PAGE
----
The Legislature of Pa. moves protester outside Harrisburg fundraiser: video

This story was updated Jan. 31 at 5:50 p.m. to remove a reference to the Pennsylvania State Education Association and at 7:40 p.m. to include a statement from Sen. Scott Martin’s campaign.

A Pennsylvania lawmaker forcibly removed and then stepped over a protester who was blocking his access to a costly fundraiser held by another lawmaker Tuesday morning.

Sen. Mike Regan, R-York, declined to answer questions after leaving the event, held on behalf of Sen. Scott Martin, R-Lancaster, at the Rubicon, a restaurant just steps from the state capitol in Harrisburg .

The protester, who posed as Butler County’s Michael Bagdes-Canning, told the Capital star that he was in “a bit of a pain” after his confrontation with Regan, a former US Marshal, and was already battling back problems.

The protesters, dressed in hazmat suits, blocked access to the event and forced attendees, who had been asked to pay up to $5,000, to wait across the street from the restaurant just after 11:30 a.m. Tuesday.

Martin, a former Lancaster County commissioner, is the current chair of the Senate Appropriations Committee and a member of the Senate Committee on Environmental Resources and Energy. He did not respond to journalists’ questions as he entered the event.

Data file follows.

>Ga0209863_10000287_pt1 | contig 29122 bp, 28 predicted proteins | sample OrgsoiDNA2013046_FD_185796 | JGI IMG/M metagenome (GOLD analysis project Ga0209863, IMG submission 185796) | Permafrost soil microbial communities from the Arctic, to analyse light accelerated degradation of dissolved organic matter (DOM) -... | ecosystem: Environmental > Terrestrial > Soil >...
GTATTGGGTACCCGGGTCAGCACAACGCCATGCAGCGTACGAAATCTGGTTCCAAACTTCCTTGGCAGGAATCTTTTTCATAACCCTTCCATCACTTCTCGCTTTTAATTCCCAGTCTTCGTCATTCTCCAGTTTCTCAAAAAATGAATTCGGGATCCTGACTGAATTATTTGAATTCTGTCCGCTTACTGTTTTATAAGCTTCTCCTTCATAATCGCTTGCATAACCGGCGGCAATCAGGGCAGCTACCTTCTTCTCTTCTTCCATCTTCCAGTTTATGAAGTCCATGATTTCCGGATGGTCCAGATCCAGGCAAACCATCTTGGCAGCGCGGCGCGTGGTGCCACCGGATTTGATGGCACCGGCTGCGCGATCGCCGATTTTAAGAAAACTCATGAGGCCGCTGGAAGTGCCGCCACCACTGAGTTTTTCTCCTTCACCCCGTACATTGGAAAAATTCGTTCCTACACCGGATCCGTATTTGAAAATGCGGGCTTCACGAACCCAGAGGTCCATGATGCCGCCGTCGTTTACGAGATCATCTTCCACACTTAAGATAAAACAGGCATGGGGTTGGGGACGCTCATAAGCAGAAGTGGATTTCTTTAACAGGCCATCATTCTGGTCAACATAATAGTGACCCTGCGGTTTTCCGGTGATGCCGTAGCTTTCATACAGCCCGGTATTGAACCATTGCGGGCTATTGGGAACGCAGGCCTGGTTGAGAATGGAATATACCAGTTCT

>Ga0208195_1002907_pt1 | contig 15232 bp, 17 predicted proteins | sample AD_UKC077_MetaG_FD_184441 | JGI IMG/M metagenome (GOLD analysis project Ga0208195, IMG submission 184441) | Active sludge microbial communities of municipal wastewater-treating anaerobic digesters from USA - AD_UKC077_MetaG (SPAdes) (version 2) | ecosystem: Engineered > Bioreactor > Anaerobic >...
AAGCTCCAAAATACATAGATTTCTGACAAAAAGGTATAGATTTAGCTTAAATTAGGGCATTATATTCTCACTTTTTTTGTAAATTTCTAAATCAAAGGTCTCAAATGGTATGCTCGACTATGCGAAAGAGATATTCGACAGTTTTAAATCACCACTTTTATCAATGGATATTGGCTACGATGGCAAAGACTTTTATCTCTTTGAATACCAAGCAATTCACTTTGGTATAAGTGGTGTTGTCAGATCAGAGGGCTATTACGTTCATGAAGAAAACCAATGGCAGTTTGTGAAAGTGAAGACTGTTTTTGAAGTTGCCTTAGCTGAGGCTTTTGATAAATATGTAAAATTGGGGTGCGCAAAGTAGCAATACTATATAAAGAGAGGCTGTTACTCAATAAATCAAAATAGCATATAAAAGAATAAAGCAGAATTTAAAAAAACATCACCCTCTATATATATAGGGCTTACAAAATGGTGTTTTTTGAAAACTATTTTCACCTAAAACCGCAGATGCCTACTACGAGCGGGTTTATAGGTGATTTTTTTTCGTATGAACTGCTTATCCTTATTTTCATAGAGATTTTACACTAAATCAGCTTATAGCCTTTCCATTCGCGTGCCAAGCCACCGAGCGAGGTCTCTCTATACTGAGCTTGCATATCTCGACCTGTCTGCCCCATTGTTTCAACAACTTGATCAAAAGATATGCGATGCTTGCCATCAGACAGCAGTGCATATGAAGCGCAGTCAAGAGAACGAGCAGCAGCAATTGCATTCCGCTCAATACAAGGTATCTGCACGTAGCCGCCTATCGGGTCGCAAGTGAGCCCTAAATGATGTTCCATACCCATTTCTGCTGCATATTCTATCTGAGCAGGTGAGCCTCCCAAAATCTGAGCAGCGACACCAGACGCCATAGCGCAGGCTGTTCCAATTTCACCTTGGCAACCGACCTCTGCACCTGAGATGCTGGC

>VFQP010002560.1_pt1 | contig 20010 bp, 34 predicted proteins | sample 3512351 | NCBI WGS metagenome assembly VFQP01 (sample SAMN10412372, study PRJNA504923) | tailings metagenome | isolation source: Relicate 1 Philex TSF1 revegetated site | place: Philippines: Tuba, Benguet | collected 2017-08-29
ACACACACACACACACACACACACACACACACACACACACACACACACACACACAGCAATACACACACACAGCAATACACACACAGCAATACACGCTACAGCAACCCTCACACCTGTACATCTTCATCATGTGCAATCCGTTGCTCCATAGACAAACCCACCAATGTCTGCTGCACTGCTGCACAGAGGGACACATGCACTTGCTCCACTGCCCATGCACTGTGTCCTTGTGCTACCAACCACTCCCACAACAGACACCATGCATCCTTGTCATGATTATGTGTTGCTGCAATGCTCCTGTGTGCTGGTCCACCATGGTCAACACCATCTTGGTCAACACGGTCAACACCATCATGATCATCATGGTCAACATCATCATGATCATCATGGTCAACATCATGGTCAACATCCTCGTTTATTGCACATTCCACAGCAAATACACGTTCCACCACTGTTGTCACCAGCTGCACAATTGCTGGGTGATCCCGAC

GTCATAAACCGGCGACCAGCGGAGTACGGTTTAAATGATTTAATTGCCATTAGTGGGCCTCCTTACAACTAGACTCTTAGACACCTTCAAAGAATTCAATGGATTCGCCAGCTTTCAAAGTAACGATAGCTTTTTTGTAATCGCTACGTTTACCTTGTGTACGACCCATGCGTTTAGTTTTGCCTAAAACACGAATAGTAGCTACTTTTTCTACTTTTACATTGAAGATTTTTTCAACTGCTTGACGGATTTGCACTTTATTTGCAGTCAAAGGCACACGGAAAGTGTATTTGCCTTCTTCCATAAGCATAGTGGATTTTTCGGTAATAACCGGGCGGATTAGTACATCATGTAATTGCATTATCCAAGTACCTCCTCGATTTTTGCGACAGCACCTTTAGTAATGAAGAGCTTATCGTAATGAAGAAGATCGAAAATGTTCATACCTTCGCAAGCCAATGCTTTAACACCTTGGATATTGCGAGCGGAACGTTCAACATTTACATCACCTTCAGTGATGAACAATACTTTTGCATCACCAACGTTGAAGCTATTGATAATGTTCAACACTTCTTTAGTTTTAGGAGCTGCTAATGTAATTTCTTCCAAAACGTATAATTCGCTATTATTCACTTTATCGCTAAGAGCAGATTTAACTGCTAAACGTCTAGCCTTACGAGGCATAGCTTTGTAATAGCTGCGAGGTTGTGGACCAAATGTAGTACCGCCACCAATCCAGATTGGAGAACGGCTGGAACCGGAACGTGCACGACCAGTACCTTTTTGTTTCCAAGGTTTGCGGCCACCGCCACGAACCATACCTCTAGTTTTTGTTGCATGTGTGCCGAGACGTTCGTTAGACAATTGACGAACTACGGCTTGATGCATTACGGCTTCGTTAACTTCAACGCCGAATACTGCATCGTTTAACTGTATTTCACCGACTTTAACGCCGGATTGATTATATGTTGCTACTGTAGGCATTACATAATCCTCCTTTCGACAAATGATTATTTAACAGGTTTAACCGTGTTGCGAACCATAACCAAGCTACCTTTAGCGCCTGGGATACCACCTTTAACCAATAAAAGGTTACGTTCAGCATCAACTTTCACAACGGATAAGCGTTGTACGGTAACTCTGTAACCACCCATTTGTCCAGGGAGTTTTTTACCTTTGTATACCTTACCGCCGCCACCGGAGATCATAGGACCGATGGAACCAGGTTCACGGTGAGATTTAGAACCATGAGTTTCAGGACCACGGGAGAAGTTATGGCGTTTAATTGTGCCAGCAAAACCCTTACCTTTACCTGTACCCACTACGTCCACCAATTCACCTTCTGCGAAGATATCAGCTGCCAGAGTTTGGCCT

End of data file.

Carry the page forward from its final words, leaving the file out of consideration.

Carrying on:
Martin’s campaign spokesman Jason Ercole later said, “While Senator Martin supports the right of everyone to protest peacefully, they must obey the laws of our state and never endanger the welfare or rights of others by physically blocking the entry and exit of private businesses.”

He added: “It’s also disappointing that instead of taking the opportunity to sit down with the senator’s office and discuss their concerns like adults, this group chose to participate in a publicity stunt. Had they taken the opportunity, this group would have learned of the senator’s strong environmental record, including the drafters of the Clean Streams Fund Act and work protecting the Chesapeake Bay watershed.”

Harrisburg police were soon called to the scene to try to peacefully break up the protest by environmental advocates, who identified themselves as Pennsylvanians for Action on Climate.

“It’s a toxic stain on our government,” Bagdes-Canning told the Capital star. “Scott Martin is a reliable voice for the fossil fuel industry.” Bagdes-Canning, a veteran environmental activist, was seeking the Green Party’s nomination for lieutenant governor in 2022.

Records filed with the State Department show that Martin received input from political action committees representing such large utilities as UGI, PPL and First Energy during the 2020 campaign cycle.

Political fundraisers like Martin’s are commonplace during the two-year legislature, often several a day, beginning early in the morning and continuing into the evening.

This story appeared in the Pennsylvania Capital-Star. Click this link to access it.


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